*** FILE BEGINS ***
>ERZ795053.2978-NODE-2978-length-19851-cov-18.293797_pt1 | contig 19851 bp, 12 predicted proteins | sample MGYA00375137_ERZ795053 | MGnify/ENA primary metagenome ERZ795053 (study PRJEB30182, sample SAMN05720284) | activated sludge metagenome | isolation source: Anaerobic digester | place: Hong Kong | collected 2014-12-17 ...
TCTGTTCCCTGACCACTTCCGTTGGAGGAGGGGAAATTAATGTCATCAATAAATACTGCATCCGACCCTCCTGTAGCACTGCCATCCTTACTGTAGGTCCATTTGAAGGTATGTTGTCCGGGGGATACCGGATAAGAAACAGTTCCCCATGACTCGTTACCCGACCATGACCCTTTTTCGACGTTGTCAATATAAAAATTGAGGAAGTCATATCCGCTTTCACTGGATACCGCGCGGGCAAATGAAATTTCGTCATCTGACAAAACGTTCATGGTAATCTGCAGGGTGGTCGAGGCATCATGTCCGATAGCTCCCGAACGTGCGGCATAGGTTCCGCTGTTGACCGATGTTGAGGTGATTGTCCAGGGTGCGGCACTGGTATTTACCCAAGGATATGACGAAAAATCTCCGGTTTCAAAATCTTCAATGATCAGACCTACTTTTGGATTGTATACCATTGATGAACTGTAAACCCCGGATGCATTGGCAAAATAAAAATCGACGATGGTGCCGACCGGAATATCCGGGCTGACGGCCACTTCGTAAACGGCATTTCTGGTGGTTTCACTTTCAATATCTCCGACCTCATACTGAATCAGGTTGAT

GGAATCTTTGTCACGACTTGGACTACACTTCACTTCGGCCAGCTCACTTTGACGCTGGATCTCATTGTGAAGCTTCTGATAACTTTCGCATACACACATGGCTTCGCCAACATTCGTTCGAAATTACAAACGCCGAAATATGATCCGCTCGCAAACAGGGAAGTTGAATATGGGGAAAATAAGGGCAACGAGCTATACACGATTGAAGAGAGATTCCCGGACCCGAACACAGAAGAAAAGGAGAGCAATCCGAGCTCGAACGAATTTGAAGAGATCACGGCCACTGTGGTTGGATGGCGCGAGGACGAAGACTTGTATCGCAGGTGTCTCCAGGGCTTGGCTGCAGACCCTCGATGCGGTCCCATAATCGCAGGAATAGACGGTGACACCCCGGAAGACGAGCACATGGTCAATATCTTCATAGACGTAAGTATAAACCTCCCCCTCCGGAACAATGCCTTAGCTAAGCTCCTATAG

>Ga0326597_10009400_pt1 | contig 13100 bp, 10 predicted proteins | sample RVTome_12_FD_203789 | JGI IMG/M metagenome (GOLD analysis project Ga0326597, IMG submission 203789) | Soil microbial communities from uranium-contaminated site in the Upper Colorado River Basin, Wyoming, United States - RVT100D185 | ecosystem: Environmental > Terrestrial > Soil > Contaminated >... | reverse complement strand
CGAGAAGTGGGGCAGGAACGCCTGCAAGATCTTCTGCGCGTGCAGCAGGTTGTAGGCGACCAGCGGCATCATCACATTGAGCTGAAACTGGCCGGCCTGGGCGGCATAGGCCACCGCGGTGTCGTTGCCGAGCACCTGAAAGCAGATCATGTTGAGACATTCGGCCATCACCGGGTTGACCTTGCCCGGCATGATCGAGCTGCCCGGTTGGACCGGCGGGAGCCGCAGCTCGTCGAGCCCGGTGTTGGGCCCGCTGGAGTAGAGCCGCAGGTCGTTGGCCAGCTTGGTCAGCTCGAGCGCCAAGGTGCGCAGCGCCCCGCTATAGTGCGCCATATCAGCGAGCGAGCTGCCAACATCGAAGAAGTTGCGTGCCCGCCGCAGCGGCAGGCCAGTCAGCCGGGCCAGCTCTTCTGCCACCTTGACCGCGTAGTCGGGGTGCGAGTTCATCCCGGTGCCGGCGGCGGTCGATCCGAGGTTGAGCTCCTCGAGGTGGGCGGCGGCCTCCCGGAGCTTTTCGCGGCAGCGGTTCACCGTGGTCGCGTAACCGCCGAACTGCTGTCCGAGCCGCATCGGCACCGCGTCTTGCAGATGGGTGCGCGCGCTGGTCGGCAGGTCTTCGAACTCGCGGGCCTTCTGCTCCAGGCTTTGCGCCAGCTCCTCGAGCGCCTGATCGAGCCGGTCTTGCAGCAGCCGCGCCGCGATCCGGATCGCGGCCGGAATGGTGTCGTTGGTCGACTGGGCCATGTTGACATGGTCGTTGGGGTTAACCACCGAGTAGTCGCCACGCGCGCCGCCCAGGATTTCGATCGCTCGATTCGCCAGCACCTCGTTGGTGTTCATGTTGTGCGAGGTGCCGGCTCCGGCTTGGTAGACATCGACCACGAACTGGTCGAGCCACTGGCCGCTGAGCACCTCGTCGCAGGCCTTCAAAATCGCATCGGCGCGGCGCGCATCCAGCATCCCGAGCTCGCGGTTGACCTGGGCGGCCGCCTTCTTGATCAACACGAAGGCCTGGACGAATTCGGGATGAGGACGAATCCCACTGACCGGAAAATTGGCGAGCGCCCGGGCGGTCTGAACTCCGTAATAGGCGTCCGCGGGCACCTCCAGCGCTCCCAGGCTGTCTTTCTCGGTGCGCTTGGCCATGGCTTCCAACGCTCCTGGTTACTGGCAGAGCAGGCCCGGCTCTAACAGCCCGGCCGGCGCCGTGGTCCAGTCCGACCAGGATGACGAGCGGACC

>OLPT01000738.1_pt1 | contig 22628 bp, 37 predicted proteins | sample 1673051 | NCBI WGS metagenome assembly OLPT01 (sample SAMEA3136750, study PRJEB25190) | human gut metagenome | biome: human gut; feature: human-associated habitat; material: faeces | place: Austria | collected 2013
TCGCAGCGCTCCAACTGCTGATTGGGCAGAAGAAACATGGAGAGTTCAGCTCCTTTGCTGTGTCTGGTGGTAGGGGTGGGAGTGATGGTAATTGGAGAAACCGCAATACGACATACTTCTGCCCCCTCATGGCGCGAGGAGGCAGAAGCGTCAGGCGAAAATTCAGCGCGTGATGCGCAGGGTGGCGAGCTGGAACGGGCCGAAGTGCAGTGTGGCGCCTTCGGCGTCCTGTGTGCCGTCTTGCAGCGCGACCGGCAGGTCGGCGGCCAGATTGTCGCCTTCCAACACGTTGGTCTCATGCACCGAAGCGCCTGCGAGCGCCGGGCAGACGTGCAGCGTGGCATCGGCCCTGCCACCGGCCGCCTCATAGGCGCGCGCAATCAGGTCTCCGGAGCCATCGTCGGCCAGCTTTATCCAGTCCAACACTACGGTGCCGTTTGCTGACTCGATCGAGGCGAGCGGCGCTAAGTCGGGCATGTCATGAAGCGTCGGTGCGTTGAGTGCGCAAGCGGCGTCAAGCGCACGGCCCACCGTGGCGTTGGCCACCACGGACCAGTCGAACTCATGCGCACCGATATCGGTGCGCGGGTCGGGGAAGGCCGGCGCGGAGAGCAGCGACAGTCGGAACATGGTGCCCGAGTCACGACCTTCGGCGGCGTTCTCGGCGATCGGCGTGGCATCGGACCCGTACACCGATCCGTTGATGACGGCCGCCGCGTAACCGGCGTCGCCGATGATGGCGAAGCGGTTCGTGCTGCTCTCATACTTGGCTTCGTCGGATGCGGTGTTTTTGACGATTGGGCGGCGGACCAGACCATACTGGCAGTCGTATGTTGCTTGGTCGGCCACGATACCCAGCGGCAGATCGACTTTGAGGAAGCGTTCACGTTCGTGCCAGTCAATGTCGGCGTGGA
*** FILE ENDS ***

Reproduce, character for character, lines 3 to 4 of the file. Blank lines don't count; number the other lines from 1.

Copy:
GGAATCTTTGTCACGACTTGGACTACACTTCACTTCGGCCAGCTCACTTTGACGCTGGATCTCATTGTGAAGCTTCTGATAACTTTCGCATACACACATGGCTTCGCCAACATTCGTTCGAAATTACAAACGCCGAAATATGATCCGCTCGCAAACAGGGAAGTTGAATATGGGGAAAATAAGGGCAACGAGCTATACACGATTGAAGAGAGATTCCCGGACCCGAACACAGAAGAAAAGGAGAGCAATCCGAGCTCGAACGAATTTGAAGAGATCACGGCCACTGTGGTTGGATGGCGCGAGGACGAAGACTTGTATCGCAGGTGTCTCCAGGGCTTGGCTGCAGACCCTCGATGCGGTCCCATAATCGCAGGAATAGACGGTGACACCCCGGAAGACGAGCACATGGTCAATATCTTCATAGACGTAAGTATAAACCTCCCCCTCCGGAACAATGCCTTAGCTAAGCTCCTATAG

>Ga0326597_10009400_pt1 | contig 13100 bp, 10 predicted proteins | sample RVTome_12_FD_203789 | JGI IMG/M metagenome (GOLD analysis project Ga0326597, IMG submission 203789) | Soil microbial communities from uranium-contaminated site in the Upper Colorado River Basin, Wyoming, United States - RVT100D185 | ecosystem: Environmental > Terrestrial > Soil > Contaminated >... | reverse complement strand